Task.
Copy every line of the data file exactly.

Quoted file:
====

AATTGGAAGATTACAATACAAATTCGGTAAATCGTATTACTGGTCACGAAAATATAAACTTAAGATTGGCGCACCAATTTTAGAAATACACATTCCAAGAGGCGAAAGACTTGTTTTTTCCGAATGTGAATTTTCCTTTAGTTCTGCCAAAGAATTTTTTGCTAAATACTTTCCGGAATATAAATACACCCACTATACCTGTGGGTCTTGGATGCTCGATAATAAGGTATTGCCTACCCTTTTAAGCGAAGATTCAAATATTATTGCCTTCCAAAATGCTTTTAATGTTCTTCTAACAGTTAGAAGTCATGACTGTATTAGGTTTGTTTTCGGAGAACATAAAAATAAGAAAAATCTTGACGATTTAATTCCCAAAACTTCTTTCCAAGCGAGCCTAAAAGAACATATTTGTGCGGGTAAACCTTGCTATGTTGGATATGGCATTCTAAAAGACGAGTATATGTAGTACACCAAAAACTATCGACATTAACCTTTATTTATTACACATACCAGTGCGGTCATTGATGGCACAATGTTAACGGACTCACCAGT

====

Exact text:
AATTGGAAGATTACAATACAAATTCGGTAAATCGTATTACTGGTCACGAAAATATAAACTTAAGATTGGCGCACCAATTTTAGAAATACACATTCCAAGAGGCGAAAGACTTGTTTTTTCCGAATGTGAATTTTCCTTTAGTTCTGCCAAAGAATTTTTTGCTAAATACTTTCCGGAATATAAATACACCCACTATACCTGTGGGTCTTGGATGCTCGATAATAAGGTATTGCCTACCCTTTTAAGCGAAGATTCAAATATTATTGCCTTCCAAAATGCTTTTAATGTTCTTCTAACAGTTAGAAGTCATGACTGTATTAGGTTTGTTTTCGGAGAACATAAAAATAAGAAAAATCTTGACGATTTAATTCCCAAAACTTCTTTCCAAGCGAGCCTAAAAGAACATATTTGTGCGGGTAAACCTTGCTATGTTGGATATGGCATTCTAAAAGACGAGTATATGTAGTACACCAAAAACTATCGACATTAACCTTTATTTATTACACATACCAGTGCGGTCATTGATGGCACAATGTTAACGGACTCACCAGT